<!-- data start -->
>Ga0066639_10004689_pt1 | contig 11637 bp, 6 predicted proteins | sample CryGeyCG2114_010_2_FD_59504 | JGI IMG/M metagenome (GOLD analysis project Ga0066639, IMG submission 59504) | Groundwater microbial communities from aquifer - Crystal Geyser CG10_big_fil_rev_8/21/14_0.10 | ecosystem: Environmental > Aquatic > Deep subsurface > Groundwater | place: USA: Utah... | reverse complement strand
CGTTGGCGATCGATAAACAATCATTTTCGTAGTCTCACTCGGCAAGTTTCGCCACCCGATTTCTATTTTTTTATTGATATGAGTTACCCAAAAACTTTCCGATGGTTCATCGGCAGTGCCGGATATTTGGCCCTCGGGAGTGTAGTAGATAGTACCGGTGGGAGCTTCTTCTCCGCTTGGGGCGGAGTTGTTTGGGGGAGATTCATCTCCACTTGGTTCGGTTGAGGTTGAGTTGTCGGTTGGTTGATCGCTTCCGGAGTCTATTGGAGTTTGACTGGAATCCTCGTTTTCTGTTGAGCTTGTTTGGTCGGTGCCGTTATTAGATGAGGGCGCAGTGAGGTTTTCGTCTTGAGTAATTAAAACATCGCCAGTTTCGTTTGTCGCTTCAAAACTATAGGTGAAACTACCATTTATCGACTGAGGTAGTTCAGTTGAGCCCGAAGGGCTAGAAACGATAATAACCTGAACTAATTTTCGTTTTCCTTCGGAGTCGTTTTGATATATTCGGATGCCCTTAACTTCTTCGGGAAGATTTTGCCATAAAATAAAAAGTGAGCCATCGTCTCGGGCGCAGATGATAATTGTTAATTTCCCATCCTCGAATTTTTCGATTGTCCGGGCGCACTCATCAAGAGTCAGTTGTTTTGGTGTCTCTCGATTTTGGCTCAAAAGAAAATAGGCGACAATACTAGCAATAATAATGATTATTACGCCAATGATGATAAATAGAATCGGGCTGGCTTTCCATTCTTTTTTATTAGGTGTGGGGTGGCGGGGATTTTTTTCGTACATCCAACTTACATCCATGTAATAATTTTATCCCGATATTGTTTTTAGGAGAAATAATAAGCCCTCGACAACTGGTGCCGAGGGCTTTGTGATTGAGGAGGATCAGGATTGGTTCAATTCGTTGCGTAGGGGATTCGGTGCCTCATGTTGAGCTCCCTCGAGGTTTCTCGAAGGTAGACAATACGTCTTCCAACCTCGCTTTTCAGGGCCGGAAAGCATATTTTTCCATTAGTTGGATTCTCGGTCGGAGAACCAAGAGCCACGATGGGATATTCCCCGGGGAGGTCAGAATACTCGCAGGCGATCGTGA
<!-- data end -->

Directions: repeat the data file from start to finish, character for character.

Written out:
>Ga0066639_10004689_pt1 | contig 11637 bp, 6 predicted proteins | sample CryGeyCG2114_010_2_FD_59504 | JGI IMG/M metagenome (GOLD analysis project Ga0066639, IMG submission 59504) | Groundwater microbial communities from aquifer - Crystal Geyser CG10_big_fil_rev_8/21/14_0.10 | ecosystem: Environmental > Aquatic > Deep subsurface > Groundwater | place: USA: Utah... | reverse complement strand
CGTTGGCGATCGATAAACAATCATTTTCGTAGTCTCACTCGGCAAGTTTCGCCACCCGATTTCTATTTTTTTATTGATATGAGTTACCCAAAAACTTTCCGATGGTTCATCGGCAGTGCCGGATATTTGGCCCTCGGGAGTGTAGTAGATAGTACCGGTGGGAGCTTCTTCTCCGCTTGGGGCGGAGTTGTTTGGGGGAGATTCATCTCCACTTGGTTCGGTTGAGGTTGAGTTGTCGGTTGGTTGATCGCTTCCGGAGTCTATTGGAGTTTGACTGGAATCCTCGTTTTCTGTTGAGCTTGTTTGGTCGGTGCCGTTATTAGATGAGGGCGCAGTGAGGTTTTCGTCTTGAGTAATTAAAACATCGCCAGTTTCGTTTGTCGCTTCAAAACTATAGGTGAAACTACCATTTATCGACTGAGGTAGTTCAGTTGAGCCCGAAGGGCTAGAAACGATAATAACCTGAACTAATTTTCGTTTTCCTTCGGAGTCGTTTTGATATATTCGGATGCCCTTAACTTCTTCGGGAAGATTTTGCCATAAAATAAAAAGTGAGCCATCGTCTCGGGCGCAGATGATAATTGTTAATTTCCCATCCTCGAATTTTTCGATTGTCCGGGCGCACTCATCAAGAGTCAGTTGTTTTGGTGTCTCTCGATTTTGGCTCAAAAGAAAATAGGCGACAATACTAGCAATAATAATGATTATTACGCCAATGATGATAAATAGAATCGGGCTGGCTTTCCATTCTTTTTTATTAGGTGTGGGGTGGCGGGGATTTTTTTCGTACATCCAACTTACATCCATGTAATAATTTTATCCCGATATTGTTTTTAGGAGAAATAATAAGCCCTCGACAACTGGTGCCGAGGGCTTTGTGATTGAGGAGGATCAGGATTGGTTCAATTCGTTGCGTAGGGGATTCGGTGCCTCATGTTGAGCTCCCTCGAGGTTTCTCGAAGGTAGACAATACGTCTTCCAACCTCGCTTTTCAGGGCCGGAAAGCATATTTTTCCATTAGTTGGATTCTCGGTCGGAGAACCAAGAGCCACGATGGGATATTCCCCGGGGAGGTCAGAATACTCGCAGGCGATCGTGA